BRUSSELS/FRANKFURT (Reuters) - Efforts to save two leading European carmakers took a twist on Tuesday that could change the ownership of both crisis-hit General Motors Corp’s Opel and German sportscar maker Porsche.
As GM readied for bankruptcy, the Financial Times reported Belgium-based holding company RHJ International, a former bidder for Opel, was back in the running and close to a deal that would strand Canadian-Austrian auto parts group Magna International.
Elsewhere, Qatar made an offer to the Porsche and Piech families that control the Porsche SE automotive holding that could help cut its debt mountain.
Porsche and Volkswagen have been in talks to create an “integrated” automotive group after Porsche’s 9 billion euro ($12.6 billion) debt burden forced it to drop plans for a full takeover of VW. But progress toward creating a combined company stalled after Porsche chief executive Wendelin Wiedeking sought investment from Qatar’s sovereign wealth fund.
The FT reported GM was close to a deal with RHJ to sell a stake in Opel, and a memorandum of understanding could be signed within days.
Talks on a stake in Opel between its parent, GM, and Magna -- going on since Magna clinched an agreement just before GM’s bankruptcy filing in May, pipping Fiat to the post at the time -- have hit snags, the paper said.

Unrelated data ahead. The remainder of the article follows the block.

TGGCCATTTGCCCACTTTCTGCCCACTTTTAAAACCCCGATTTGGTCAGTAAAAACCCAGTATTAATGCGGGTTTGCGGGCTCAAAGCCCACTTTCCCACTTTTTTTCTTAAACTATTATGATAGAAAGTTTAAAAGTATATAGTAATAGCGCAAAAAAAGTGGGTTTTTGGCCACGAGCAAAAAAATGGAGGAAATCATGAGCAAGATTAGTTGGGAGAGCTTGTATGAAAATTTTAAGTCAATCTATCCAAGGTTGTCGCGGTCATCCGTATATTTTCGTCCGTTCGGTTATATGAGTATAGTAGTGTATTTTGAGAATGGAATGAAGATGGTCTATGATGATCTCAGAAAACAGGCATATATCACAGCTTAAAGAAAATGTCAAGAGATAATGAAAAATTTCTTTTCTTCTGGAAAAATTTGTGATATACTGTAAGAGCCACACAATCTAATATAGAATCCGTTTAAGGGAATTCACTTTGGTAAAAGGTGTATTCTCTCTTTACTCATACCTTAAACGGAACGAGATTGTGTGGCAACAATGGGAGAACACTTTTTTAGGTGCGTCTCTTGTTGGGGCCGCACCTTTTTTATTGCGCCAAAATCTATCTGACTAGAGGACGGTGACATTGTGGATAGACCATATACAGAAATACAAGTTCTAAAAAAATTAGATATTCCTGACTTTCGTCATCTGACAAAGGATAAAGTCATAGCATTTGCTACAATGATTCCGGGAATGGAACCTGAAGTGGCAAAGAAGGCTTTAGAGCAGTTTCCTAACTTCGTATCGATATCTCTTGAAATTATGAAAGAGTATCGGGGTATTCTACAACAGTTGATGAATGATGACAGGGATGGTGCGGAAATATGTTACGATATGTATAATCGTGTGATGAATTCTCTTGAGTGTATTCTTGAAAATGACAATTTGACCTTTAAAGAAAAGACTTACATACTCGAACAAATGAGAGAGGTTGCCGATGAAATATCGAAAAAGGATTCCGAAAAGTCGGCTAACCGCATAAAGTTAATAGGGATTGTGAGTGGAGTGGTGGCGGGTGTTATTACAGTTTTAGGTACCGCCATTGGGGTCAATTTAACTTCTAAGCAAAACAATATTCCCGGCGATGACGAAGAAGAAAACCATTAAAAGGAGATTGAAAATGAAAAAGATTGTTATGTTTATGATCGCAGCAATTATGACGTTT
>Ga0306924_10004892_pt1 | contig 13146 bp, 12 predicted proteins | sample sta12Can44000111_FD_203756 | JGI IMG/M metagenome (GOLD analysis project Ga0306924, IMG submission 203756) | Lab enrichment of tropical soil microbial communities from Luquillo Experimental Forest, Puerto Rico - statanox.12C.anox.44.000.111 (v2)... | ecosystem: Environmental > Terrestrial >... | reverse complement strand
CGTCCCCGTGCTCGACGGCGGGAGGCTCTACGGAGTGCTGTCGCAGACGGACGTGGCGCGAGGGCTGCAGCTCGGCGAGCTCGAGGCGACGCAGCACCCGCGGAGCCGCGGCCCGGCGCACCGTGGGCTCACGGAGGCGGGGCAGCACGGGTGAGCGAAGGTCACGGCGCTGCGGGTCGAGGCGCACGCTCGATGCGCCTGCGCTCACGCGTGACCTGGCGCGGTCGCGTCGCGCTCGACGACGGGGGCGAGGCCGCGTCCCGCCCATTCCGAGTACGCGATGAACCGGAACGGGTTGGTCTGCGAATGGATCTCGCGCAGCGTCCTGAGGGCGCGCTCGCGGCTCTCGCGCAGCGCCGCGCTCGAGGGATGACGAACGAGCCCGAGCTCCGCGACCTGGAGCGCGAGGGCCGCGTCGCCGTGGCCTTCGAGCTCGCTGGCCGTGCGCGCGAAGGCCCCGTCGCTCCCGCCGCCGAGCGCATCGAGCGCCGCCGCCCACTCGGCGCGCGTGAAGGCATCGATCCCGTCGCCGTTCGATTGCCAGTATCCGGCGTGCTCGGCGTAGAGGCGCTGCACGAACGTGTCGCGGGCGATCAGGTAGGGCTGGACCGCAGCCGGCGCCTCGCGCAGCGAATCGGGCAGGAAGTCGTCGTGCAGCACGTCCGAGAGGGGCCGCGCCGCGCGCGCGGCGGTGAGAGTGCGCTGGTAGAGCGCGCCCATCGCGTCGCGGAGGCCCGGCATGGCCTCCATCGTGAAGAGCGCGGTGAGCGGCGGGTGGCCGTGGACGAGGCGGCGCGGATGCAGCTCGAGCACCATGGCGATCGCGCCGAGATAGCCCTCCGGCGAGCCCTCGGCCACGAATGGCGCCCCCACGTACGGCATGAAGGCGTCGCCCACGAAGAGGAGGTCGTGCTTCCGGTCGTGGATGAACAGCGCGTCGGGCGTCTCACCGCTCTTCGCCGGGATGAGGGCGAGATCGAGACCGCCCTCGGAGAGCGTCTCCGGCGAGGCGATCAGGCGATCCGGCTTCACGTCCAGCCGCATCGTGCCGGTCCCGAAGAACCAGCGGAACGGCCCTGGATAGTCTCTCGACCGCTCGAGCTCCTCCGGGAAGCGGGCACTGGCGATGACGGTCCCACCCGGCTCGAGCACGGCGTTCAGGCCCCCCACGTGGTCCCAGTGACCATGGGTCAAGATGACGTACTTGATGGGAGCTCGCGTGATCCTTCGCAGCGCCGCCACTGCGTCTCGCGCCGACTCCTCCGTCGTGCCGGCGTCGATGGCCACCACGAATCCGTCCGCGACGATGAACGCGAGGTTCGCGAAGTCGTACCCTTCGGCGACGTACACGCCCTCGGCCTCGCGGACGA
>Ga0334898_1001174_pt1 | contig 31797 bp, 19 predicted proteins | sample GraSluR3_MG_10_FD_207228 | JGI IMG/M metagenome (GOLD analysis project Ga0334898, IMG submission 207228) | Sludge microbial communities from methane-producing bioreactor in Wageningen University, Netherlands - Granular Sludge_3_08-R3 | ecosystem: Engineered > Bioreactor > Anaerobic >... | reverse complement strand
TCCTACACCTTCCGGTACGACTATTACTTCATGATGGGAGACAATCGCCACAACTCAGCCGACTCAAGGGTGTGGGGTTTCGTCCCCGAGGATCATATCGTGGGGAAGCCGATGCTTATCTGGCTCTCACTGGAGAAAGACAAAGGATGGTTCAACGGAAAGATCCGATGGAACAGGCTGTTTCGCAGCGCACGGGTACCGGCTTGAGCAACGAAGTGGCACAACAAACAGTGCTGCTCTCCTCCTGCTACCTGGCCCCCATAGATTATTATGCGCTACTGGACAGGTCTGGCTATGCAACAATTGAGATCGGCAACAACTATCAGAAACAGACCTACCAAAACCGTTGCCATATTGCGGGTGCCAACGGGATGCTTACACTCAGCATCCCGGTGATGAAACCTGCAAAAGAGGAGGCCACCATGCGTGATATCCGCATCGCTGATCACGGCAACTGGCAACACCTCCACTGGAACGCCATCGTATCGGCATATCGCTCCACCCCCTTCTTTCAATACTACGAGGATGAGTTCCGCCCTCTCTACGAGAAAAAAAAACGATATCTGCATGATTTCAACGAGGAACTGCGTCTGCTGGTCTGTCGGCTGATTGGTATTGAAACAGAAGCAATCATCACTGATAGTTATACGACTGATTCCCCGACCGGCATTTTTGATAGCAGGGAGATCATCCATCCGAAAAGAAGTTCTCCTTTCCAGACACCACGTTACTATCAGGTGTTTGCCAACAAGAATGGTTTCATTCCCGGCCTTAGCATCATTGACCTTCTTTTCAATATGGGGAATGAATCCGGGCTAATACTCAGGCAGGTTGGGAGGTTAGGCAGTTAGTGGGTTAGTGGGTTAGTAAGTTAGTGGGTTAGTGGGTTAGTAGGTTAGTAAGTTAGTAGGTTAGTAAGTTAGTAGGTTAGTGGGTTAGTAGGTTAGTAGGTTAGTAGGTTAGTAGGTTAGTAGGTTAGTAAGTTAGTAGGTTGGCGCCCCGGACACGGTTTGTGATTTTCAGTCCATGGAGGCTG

RHJ was named as a potential Opel buyer in media reports but never confirmed or denied it had made an initial bid let alone a second, improved one. But according to the Financial Times, RHJ has improved an earlier bid and is being taken “very seriously” by GM and a memorandum of understanding could be signed in days.
The FT reported RHJ’s new offer was said to be more sensitive to job losses in Germany, which is providing $2.1 billion of bridge financing to keep the carmaker afloat as GM goes through bankruptcy proceedings.
Another sticking point in negotiations with Magna is access to the Detroit carmaker’s global technology, which Magna wants to secure on behalf of Russian partners, the paper said. Magna has teamed up with GAZ and Sberbank for the bid.
RHJ and Magna declined to comment, as did Fiat whose chief executive Sergio Marchionne has said he wants to focus on Chrysler -- in which it has taken a 20 percent stake -- after the Italian automaker’s bid for Opel failed, and that its existing bid for Opel was the best it can do.
Back in the United States, GM is due to seek approval from a court on Tuesday to sell its assets to a “New GM” in a plan to reinvigorate the automaker under government ownership.
Also on Tuesday, Hyundai Motor Co offered to allow customers to lock in fuel prices for new vehicles in a sales promotion aimed at the economic anxieties of American consumers.
(Reporting by Reuters reporters; Writing by Helen Massy-Beresford; Editing by Dan Lalor)
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